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  • Writer's pictureJoanne Jacobs

What to do with angry, unstable students

Photo: Pixabay

In A day in the life of school social workers, Hechinger’s Peggy Barmore looks at how Schenectady (New York) schools diverts troubled students from the classroom and tries to get them back into class.

In 2021, the upstate New York district “started to see more students, even those in middle school, landing in long-term suspension because of post-pandemic behavior problems,” Barmore writes.

(Nathaniel) Wylie, who has trained in therapeutic crisis intervention, now works with kids in grades 6 to 12 who have been suspended from their home schools and are attending tutoring at the district’s Washington Irving Educational Center, where the diversion program is housed. He helps students learn to manage the behavior that led to their suspension — usually fighting, drug or weapon possession, or assaulting a school staff member or administrator. “These are students who behave in ways that, if they were outside of the school building and a police officer was around, they’d probably get arrested,” Wylie said. . . . In exchange for agreeing not to contest school discipline charges, parents or guardians can opt students into the diversion program, keeping them connected to school and receiving school-based mental health services and supports with the possibility of a shortened suspension.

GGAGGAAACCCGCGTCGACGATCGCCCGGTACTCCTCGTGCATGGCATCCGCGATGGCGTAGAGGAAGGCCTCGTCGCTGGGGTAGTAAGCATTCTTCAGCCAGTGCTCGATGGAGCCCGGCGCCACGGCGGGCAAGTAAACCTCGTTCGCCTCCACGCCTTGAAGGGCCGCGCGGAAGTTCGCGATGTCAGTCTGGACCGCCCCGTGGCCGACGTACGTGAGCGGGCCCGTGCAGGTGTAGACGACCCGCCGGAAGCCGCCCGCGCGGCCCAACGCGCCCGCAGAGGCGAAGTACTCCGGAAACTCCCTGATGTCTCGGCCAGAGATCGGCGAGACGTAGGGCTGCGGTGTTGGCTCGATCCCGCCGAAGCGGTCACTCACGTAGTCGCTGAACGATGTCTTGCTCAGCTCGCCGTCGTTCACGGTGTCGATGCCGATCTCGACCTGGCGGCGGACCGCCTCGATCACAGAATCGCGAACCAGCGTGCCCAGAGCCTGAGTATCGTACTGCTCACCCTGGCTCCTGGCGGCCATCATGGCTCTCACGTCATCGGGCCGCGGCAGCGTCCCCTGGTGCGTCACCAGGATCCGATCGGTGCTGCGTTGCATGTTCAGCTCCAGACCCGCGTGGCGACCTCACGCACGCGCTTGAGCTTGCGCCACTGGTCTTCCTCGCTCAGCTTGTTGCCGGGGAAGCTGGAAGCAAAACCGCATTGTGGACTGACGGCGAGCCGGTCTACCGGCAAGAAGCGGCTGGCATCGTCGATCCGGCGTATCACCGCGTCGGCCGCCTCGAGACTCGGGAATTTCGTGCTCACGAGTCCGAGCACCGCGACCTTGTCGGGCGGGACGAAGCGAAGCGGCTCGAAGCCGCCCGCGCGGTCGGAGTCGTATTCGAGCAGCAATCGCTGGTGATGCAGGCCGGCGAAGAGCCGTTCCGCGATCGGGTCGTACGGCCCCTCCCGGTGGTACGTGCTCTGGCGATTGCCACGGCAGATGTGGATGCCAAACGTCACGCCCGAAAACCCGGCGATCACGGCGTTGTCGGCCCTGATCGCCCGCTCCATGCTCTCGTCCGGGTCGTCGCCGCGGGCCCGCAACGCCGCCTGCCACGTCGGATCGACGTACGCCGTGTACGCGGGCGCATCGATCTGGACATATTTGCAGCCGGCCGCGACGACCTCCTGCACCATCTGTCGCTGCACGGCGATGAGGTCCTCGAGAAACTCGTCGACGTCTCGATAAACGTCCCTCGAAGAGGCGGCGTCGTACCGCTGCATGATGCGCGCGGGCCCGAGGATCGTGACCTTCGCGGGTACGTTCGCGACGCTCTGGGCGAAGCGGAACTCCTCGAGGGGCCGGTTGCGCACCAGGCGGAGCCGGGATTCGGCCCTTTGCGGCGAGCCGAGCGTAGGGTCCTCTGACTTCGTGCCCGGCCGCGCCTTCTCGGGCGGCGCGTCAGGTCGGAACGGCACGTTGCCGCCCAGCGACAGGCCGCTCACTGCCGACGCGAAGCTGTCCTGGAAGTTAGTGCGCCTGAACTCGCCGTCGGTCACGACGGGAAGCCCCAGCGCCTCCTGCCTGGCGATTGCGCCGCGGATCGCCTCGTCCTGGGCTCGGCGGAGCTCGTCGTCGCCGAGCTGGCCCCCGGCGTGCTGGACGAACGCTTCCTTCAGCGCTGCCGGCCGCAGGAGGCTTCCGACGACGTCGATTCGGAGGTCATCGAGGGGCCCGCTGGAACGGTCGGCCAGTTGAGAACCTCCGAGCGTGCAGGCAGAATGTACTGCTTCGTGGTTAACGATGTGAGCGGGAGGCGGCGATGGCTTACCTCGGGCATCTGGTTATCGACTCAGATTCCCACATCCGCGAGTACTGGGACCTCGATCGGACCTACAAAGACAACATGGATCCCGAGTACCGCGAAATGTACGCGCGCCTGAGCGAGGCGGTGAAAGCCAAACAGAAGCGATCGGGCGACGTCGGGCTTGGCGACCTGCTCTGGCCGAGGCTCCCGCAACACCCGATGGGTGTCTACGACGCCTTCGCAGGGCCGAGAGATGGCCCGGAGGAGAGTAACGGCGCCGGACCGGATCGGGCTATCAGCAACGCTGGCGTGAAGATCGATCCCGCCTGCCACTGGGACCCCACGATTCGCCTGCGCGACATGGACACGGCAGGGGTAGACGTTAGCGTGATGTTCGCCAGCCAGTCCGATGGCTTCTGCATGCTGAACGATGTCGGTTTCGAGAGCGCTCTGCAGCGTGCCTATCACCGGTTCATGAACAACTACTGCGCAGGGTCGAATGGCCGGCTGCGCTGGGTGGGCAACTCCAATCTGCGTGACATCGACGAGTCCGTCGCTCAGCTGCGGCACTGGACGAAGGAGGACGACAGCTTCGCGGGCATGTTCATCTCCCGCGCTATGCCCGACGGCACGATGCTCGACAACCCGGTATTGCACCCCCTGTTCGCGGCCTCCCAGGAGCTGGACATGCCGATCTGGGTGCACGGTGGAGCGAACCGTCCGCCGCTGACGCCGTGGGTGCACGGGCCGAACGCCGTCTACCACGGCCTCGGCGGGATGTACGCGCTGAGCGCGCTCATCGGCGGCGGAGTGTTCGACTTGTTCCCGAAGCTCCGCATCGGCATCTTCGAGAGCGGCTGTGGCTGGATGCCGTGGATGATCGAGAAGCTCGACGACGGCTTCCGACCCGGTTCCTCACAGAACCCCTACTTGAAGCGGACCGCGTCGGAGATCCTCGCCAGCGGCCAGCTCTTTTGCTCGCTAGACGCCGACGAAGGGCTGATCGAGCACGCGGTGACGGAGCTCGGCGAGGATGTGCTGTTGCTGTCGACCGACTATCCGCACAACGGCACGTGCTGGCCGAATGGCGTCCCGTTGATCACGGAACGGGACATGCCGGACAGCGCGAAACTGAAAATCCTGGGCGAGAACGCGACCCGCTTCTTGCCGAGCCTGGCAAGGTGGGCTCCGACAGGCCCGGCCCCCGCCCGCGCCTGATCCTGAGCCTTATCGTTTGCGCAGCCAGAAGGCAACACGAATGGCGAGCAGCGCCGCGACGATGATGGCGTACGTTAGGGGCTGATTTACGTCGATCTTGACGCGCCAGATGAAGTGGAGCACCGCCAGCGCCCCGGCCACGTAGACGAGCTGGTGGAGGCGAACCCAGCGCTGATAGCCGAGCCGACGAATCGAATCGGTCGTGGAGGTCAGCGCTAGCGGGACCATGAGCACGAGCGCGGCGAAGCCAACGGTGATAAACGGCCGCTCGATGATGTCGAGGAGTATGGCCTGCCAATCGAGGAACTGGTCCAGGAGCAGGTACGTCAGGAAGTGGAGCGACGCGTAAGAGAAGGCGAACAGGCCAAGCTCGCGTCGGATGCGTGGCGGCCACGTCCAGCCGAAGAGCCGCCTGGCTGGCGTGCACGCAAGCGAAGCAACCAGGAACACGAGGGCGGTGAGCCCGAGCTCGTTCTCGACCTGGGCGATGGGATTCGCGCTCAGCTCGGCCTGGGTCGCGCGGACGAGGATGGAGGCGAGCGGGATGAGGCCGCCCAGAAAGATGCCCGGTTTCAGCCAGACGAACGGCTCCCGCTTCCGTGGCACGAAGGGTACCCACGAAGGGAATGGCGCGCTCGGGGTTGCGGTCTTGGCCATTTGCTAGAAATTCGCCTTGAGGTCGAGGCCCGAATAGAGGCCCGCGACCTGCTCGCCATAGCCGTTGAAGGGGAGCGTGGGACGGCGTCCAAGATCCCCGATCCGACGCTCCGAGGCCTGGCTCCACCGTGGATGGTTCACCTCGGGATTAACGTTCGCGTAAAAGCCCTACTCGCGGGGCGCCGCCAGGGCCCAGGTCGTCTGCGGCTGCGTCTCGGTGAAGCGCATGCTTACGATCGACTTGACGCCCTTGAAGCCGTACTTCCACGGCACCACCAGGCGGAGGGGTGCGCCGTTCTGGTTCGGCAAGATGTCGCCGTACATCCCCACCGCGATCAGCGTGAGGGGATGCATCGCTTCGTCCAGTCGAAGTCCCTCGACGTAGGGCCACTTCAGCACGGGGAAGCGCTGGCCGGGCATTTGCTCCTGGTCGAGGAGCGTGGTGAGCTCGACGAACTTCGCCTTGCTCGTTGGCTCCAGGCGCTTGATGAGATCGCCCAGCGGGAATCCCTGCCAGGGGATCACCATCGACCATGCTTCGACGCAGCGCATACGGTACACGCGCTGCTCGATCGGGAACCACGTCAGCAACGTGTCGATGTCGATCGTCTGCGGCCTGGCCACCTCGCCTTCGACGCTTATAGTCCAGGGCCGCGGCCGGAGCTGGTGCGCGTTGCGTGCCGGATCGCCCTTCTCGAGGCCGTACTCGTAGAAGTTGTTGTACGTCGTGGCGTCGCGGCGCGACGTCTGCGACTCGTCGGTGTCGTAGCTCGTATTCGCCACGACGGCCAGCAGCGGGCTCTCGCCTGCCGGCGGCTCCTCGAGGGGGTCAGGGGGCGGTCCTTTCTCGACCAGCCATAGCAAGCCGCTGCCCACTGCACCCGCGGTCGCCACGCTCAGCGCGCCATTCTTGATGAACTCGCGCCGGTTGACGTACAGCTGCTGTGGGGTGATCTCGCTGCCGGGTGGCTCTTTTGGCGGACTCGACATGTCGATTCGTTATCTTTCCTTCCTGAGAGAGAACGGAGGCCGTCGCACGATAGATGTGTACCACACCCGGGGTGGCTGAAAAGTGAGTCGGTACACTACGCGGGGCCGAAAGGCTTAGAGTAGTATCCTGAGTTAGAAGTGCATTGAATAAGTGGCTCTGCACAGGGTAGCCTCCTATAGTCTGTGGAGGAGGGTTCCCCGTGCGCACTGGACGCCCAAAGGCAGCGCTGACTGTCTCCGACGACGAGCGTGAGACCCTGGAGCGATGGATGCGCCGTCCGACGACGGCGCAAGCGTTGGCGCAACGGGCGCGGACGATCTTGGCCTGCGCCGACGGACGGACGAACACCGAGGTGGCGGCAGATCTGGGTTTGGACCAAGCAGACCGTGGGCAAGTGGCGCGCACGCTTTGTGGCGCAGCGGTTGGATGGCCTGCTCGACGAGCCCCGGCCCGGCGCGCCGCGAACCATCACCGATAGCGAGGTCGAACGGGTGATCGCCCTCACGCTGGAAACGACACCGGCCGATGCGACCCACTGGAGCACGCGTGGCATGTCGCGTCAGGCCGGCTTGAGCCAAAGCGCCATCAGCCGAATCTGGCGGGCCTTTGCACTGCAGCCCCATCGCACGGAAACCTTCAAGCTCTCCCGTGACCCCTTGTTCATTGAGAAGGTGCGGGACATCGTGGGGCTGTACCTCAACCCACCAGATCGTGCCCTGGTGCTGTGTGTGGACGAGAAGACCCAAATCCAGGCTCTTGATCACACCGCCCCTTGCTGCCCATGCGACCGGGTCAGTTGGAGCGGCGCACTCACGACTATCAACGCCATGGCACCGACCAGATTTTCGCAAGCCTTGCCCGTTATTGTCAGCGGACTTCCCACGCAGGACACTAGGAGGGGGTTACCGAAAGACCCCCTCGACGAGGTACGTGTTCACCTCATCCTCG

Wylie and school psychologist Rafael Medina coach a weekly boxing club. The coed club was created in 2008 “to give students an outlet in response to the death by suicide of four high school students in a six-month period.”

Principal Matthew J. Bowerman writes in Edutopia about how he tries to calm classroom conflicts and keep troubled students in class.

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